Wednesday, February 9, 2011

New Year's Eve Church Bombing in Egypt a False Flag?

Had it not been for the remarkable uprising in Egypt this last week and a half, the church bombing that killed 24 in Alexandria last New Year's Eve would easily serve as justification to fear Muslim extremists in the region.  Instead, we have learned now that Habib el-Adly, former interior minister of Egypt, is a suspected mastermind in the deadly church attack with the intent to blame it on Islamists, escalate the Egyptian government's crackdown on them, and gain increased western support for the Egyptian regime.

The two patsies, Jundullah leader Mohammed Abdelhadi, and frequent prisoner and Muslim Brotherhood supporter Mohamed Khaled, were apparently set up to meet after the explosion by interior ministry officer Major Fathi Abdelwahid to evaluate the success of the attack.  During their meeting, Major Fathi Abdelwahid and his security forces promptly arrested the patsies.   This neat operation with the "suspects" in custody was suddenly upended when mass uprisings lead to the prison break. The two patsies fled to the British embassy in Cairo and reported that the plot was developed by Interior Minister Habib el-Adly.

Apparently, under el-Adly's orders, Major Fathi Abdelwahid recruited the Jundullah leader and the Muslim Brotherhood supporter to wire a car with explosives, hire a driver (Abdelrahman Ahmed Ali) to bring the explosives to the church, then detonate the bomb.  The two escapees claim Major Fathi Abdelwahid detonated the bomb before driver Ahmed Ali could escape.

After this information hit the English embassy and various news outlets, Egypt's general prosecutor  opened a probe on former Interior Minister Habib el-Adly's role in the bombing via proclamation 1450, which refers to British intelligence documents and points to the news reports sourcing a UK diplomat. This diplomat explained the reasons why Britain has insisted on the immediate departure of Egyptian President Hosni Mubarak and his regime, especially his interior ministry's security apparatus previously directed by el-Adly.

If the accusations are true, what do these developments mean?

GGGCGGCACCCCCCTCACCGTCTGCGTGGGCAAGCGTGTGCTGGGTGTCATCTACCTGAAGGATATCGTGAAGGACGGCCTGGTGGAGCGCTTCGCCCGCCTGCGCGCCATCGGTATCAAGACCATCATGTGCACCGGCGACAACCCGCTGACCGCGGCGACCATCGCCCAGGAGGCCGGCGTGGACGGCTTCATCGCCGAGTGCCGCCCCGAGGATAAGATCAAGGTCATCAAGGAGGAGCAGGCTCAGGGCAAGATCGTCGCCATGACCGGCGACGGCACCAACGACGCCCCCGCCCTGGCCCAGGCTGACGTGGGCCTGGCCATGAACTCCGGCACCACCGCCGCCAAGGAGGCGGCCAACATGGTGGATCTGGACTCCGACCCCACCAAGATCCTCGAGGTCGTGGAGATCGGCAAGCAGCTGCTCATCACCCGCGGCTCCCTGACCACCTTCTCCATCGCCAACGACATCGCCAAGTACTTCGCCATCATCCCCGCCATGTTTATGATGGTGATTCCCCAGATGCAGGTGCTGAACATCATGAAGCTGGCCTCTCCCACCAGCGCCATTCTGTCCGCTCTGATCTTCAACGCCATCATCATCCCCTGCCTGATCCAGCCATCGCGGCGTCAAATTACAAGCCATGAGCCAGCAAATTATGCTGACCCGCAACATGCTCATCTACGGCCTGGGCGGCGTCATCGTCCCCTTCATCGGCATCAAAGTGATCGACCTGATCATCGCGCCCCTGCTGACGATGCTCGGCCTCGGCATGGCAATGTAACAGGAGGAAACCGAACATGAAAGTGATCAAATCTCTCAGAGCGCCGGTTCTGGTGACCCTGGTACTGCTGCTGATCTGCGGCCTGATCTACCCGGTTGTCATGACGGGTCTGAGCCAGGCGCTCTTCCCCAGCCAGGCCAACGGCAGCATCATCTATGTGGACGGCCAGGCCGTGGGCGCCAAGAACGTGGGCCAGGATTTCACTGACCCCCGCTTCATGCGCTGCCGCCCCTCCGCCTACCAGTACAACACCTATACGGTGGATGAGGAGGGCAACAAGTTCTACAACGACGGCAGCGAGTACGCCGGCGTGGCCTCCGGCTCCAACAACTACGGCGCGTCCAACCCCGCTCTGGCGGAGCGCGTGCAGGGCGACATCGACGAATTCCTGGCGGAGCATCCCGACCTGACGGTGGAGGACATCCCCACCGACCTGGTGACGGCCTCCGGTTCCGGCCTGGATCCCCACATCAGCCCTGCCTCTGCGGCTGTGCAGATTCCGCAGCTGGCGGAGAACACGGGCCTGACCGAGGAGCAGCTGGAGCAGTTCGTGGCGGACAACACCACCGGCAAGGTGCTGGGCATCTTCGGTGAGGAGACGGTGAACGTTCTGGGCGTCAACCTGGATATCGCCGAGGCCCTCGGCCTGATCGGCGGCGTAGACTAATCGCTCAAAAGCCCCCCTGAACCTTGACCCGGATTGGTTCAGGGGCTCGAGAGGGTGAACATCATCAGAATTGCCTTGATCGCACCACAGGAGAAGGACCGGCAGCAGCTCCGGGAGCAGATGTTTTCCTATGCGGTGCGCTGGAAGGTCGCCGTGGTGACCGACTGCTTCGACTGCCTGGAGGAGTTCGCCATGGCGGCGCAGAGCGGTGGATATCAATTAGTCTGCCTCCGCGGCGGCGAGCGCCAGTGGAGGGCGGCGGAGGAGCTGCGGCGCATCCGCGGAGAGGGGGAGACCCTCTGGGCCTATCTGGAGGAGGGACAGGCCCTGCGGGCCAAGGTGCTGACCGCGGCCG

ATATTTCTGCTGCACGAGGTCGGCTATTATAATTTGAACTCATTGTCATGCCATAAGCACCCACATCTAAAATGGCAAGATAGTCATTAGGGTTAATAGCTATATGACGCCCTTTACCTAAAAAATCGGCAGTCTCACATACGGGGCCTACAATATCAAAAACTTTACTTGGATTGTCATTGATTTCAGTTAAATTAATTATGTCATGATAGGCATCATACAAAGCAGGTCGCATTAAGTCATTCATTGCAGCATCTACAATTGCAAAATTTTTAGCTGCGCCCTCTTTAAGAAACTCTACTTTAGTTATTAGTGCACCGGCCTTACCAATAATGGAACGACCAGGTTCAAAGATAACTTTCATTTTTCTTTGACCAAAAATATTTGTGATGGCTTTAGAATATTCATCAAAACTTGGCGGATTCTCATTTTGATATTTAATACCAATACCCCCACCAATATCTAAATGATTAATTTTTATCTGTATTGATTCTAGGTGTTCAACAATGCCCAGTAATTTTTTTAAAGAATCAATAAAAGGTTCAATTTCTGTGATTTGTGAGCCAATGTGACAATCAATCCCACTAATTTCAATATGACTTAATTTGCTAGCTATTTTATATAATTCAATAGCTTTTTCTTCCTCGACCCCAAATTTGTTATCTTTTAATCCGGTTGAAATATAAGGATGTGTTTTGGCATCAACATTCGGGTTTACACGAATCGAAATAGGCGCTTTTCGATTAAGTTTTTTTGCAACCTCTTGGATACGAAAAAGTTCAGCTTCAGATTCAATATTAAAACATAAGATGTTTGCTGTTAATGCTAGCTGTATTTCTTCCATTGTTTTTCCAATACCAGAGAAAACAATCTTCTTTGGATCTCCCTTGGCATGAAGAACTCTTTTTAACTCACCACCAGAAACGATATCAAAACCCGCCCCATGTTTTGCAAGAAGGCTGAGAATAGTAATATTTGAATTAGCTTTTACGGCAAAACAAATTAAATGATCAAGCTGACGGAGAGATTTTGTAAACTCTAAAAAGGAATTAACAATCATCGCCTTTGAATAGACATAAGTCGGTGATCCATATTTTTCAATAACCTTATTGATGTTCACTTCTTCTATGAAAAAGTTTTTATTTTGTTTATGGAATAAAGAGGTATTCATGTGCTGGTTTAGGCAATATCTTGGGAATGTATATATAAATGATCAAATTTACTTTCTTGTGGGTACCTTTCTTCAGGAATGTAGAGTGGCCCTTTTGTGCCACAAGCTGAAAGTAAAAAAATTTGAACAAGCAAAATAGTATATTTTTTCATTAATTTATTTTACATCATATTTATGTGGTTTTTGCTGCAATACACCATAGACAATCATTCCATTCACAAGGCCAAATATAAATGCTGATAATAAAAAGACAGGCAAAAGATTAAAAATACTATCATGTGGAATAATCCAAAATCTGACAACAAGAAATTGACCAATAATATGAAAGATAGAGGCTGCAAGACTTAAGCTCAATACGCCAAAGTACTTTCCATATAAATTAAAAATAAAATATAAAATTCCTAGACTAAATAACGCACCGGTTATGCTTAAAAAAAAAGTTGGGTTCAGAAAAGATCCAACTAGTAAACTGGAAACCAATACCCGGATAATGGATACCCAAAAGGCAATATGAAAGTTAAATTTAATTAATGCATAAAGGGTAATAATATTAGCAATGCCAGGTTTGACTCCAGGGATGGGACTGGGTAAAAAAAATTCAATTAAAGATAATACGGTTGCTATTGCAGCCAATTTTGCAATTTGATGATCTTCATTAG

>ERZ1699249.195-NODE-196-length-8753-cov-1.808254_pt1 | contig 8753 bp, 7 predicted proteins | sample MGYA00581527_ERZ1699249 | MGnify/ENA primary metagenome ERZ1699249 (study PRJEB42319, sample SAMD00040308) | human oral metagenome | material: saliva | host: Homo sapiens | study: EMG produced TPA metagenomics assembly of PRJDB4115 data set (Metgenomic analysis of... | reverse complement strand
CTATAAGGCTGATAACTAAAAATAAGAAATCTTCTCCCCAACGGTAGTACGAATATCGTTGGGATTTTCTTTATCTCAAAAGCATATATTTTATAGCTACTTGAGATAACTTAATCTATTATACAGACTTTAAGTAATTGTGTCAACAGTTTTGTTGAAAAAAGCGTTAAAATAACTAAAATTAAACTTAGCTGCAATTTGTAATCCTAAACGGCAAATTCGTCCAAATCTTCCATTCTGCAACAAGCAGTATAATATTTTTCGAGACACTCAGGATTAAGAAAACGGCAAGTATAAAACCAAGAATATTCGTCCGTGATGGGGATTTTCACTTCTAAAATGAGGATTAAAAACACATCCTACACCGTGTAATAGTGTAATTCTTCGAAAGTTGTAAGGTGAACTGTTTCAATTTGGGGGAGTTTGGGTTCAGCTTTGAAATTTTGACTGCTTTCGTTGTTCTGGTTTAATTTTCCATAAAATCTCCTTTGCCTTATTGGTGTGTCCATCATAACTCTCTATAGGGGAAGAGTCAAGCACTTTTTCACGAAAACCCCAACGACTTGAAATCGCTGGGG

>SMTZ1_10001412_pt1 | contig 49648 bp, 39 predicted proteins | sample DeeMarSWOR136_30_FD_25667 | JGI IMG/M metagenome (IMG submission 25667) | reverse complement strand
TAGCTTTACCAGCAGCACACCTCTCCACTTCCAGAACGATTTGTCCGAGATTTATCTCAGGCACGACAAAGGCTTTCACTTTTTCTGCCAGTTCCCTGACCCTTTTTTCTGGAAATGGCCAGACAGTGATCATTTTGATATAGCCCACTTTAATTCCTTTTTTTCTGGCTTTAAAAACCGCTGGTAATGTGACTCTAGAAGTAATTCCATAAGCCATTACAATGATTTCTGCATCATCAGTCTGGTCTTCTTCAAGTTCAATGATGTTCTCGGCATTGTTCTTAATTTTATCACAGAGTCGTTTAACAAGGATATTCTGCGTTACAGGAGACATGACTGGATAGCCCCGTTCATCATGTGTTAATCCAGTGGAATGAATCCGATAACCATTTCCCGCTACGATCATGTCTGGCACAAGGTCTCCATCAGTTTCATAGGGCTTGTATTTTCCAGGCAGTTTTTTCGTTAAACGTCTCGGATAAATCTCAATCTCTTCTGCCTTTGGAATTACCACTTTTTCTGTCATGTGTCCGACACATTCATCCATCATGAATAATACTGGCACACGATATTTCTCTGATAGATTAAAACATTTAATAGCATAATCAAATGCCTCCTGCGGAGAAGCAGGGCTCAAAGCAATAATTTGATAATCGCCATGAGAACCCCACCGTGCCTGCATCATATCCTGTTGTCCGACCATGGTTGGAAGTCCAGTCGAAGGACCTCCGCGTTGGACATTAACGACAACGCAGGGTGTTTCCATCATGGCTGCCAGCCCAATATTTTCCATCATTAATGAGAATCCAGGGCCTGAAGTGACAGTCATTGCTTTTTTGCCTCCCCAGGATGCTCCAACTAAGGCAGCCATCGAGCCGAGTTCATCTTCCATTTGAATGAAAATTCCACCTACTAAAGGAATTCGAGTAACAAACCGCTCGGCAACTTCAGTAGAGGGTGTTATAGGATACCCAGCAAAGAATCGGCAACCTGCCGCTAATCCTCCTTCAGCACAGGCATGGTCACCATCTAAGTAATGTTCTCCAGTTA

1.  Hosni Mubarak is a likely accomplice to this activity, because Habib el-Adly worked directly under Mubarak up until he was replaced on January 31, 2011 (the night of the explosion), as part of a cabinet reshuffle aimed at appeasing the 2011 Egyptian protests.

2.  The U.S. must be aware of this development and were likely informed by English authorities once the patsies reached the embassy.  England's strong stance against Mubarak must have weighed heavily with the U.S. leaders and this false flag attack had to be part of the conversation.

3.  It is highly probable that Omar Suleiman was aware of these operations.  Egypt's exterior security apparatus, the Egyptian General Intelligence Service, was run by Omar Suleiman since 1993 until his appointment as Vice President of Egypt two days before the explosion.

4.  The operation suggests an ongoing campaign designed to foster fear of the Muslim Brotherhood within Egypt and throughout the world.  If the government of Egypt has to kill its own citizens to convince the rest of the world to fear Muslims, that fear is likely exaggerated.  This is consistent with reactions from Coptes in the area who do not seem to have bought the idea that the Muslim community has suddenly become hostile and dangerous. Apparently, the attack in Alexandria was not successful in achieving it's goal of creating fear of Islam extremists within Egypt.

5.  This attack on a Christian church was described by Hosni Mubarak as an attack by unnamed foreign elements.  It was meant as a suggestion that Al Qaeda or Hamas was somehow involved.  Despite the absence of any cell affiliated to the label of Bin Laden, the minister presented the Gaza Strip as a true seedbed of terrorists more or less dependent on Hamas and Al-Qaida.  This attack had the requisite ancillary elements meant to justify the siege against Gaza.

So far, U.S. news has remained silent over this story, but the official site for the Muslim Brotherhood has printed the story, Hamas has issued a press release in response to this story, various Arabic papers have printed their versions of the story and Ramzi Mamdouh, the prosecutor who issued proclamation 1450, has spoken with Al Jazeera. 

Should the allegations be true, it would mean that the U.S. is throwing its endorsement behind a government that kills its own citizens in order to justify hatred of Islamists and escalate the Egyptian government's crackdown on its citizens.

J.T. Waldron

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